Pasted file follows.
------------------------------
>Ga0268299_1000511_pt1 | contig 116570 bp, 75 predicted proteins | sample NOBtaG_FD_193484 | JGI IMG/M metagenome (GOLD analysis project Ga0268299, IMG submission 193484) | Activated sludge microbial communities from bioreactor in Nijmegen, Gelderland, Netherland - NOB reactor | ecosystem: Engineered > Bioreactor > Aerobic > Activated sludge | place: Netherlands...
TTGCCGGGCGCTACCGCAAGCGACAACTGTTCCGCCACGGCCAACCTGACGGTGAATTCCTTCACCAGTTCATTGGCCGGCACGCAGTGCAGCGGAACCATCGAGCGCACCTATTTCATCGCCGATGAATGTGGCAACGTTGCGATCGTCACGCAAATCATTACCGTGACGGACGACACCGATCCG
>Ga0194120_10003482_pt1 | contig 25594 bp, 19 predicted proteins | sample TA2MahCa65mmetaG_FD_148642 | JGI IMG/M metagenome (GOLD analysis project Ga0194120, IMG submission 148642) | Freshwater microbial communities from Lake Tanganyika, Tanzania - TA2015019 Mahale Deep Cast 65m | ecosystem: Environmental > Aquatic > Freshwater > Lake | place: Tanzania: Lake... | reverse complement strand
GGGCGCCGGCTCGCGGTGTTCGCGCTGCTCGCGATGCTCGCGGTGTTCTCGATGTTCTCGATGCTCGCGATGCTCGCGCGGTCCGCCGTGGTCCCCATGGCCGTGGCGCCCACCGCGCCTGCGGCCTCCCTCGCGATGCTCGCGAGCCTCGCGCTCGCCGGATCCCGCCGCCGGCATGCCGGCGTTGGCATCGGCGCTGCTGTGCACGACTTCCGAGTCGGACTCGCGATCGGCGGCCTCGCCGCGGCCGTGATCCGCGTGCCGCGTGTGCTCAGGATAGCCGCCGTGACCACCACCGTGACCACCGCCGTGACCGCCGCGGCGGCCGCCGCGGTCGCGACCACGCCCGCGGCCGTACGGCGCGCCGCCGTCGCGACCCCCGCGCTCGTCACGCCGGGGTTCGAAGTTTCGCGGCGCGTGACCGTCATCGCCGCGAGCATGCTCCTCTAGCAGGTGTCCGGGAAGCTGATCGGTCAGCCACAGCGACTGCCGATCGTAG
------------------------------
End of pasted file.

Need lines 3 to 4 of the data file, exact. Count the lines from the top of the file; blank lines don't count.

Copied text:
>Ga0194120_10003482_pt1 | contig 25594 bp, 19 predicted proteins | sample TA2MahCa65mmetaG_FD_148642 | JGI IMG/M metagenome (GOLD analysis project Ga0194120, IMG submission 148642) | Freshwater microbial communities from Lake Tanganyika, Tanzania - TA2015019 Mahale Deep Cast 65m | ecosystem: Environmental > Aquatic > Freshwater > Lake | place: Tanzania: Lake... | reverse complement strand
GGGCGCCGGCTCGCGGTGTTCGCGCTGCTCGCGATGCTCGCGGTGTTCTCGATGTTCTCGATGCTCGCGATGCTCGCGCGGTCCGCCGTGGTCCCCATGGCCGTGGCGCCCACCGCGCCTGCGGCCTCCCTCGCGATGCTCGCGAGCCTCGCGCTCGCCGGATCCCGCCGCCGGCATGCCGGCGTTGGCATCGGCGCTGCTGTGCACGACTTCCGAGTCGGACTCGCGATCGGCGGCCTCGCCGCGGCCGTGATCCGCGTGCCGCGTGTGCTCAGGATAGCCGCCGTGACCACCACCGTGACCACCGCCGTGACCGCCGCGGCGGCCGCCGCGGTCGCGACCACGCCCGCGGCCGTACGGCGCGCCGCCGTCGCGACCCCCGCGCTCGTCACGCCGGGGTTCGAAGTTTCGCGGCGCGTGACCGTCATCGCCGCGAGCATGCTCCTCTAGCAGGTGTCCGGGAAGCTGATCGGTCAGCCACAGCGACTGCCGATCGTAG